Secondly, the Department’s actuaries calculate an “indicated” or
“break-even” rate for the following year based on a forecast of what revenue
will be needed to break even on anticipated claim and administrative costs.
Taking into account the indicated rate, the health of the Department’s
insurance reserves, and a variety of external factors – various economic
indicators, potential response by major stakeholders of the system, and so on –
L&I issues a “proposed” rate that is sometimes higher, sometimes lower, and
sometimes exactly the indicated rate.

Since the State Fund is a non-profit entity, if the proposed rate is higher
than the indicated rate, it signals an effort to build contingency reserves in
one of more of the funds. If it is lower than the indicated rate, it signals an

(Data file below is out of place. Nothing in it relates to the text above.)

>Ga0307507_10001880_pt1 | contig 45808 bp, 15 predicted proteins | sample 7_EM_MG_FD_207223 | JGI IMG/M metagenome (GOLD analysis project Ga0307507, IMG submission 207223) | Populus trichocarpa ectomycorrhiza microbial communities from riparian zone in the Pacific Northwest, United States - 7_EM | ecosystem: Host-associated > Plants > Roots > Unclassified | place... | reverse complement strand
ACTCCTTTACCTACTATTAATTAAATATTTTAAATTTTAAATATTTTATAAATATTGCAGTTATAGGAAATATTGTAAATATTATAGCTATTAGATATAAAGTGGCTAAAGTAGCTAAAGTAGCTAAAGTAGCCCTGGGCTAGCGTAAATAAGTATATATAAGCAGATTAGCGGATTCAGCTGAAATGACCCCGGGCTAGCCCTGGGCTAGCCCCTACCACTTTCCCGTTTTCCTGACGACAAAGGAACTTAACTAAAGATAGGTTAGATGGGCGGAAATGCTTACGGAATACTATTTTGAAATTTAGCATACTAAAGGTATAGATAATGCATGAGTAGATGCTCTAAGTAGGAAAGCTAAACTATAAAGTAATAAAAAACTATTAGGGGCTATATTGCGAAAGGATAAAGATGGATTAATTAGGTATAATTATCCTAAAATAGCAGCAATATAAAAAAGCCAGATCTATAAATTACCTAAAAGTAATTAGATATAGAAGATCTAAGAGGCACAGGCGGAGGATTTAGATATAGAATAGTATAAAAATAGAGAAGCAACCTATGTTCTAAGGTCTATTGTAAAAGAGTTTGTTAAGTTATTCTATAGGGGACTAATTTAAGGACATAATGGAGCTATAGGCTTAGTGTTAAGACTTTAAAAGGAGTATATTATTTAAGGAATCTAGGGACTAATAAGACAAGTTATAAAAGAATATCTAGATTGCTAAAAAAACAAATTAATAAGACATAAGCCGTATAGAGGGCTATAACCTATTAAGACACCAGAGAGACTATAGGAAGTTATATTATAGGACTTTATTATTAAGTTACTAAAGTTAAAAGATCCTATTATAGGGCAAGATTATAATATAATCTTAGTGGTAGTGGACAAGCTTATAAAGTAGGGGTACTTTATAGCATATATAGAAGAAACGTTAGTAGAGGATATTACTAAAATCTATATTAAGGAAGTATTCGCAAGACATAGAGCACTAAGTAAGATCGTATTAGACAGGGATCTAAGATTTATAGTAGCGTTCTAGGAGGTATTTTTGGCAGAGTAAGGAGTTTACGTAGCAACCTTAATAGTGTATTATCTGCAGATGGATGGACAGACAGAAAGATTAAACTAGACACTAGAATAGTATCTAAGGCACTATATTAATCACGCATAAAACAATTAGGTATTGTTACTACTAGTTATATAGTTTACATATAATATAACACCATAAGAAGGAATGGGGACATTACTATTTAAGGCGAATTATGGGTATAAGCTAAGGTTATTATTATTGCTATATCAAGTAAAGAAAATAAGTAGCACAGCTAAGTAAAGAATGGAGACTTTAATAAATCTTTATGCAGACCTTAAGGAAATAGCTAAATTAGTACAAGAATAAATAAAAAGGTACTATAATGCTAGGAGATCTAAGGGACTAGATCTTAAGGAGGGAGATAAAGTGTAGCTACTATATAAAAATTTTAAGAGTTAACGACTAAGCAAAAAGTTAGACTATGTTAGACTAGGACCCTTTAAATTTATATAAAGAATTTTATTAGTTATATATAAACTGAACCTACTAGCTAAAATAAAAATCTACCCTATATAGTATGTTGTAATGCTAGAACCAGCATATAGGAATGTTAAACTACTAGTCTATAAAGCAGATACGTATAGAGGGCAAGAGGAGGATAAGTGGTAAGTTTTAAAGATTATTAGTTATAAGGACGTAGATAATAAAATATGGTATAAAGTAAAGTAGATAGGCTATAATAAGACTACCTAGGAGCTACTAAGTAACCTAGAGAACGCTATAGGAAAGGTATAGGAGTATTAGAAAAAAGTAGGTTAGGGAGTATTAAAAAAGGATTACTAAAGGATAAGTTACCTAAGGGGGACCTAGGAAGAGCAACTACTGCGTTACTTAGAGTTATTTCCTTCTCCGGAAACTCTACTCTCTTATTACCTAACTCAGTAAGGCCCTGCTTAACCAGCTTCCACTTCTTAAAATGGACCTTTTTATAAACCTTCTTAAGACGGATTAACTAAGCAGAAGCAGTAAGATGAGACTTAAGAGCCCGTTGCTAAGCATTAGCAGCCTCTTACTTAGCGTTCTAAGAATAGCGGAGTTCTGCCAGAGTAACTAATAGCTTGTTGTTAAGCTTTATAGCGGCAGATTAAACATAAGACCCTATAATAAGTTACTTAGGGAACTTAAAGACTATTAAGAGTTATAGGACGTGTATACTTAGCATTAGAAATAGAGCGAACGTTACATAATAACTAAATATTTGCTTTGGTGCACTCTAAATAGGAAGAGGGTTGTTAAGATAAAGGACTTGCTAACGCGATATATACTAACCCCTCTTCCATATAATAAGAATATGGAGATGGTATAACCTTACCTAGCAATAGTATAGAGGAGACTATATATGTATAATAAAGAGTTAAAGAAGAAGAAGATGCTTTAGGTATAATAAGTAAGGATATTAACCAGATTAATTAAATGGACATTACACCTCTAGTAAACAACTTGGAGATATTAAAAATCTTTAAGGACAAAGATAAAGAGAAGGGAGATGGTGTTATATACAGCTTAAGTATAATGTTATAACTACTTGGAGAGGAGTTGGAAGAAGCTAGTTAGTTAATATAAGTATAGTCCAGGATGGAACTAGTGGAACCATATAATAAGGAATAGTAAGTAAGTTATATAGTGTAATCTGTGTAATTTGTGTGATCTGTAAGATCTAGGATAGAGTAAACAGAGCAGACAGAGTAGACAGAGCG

effort to use reserves to effectively buy down the rate, either to control
reserve levels, or provide rate relief — for instance in a down economy.

The “proposed rate” goes out for public hearing each October and, absent a
significant hue and cry from the public, or some change in economic
circumstances, typically becomes the “adopted” rate in December and goes into
effect January 1 of the following year.

Recently, L&I has added new messaging to its rate setting. The
Department has always talked about stable and predictable rates and reserve
maintenance as its touchstones, but now states that it benchmarks its rate
increases against wage inflation.

It’s not so much that wage inflation necessarily drives the rate up or down,
as we’ll see below, but rather inflation is proposed as an economic indicator
of the reasonableness of the rate increase, that it equals or beats a given
year’s wage inflation. Relatedly, L&I contends that insurers in the other
49 states who charge premium by percentage of payroll see revenue increases in
times of wage inflation without increasing rates – that the effective increase
is hidden in the wage inflation, whereas L&I must be transparent about the
markup it is taking.

The proposal

The overall proposed increase is 2 percent, off a “break-even” indication
of 1.1 percent. But the story by fund is more interesting.

The Accident Fund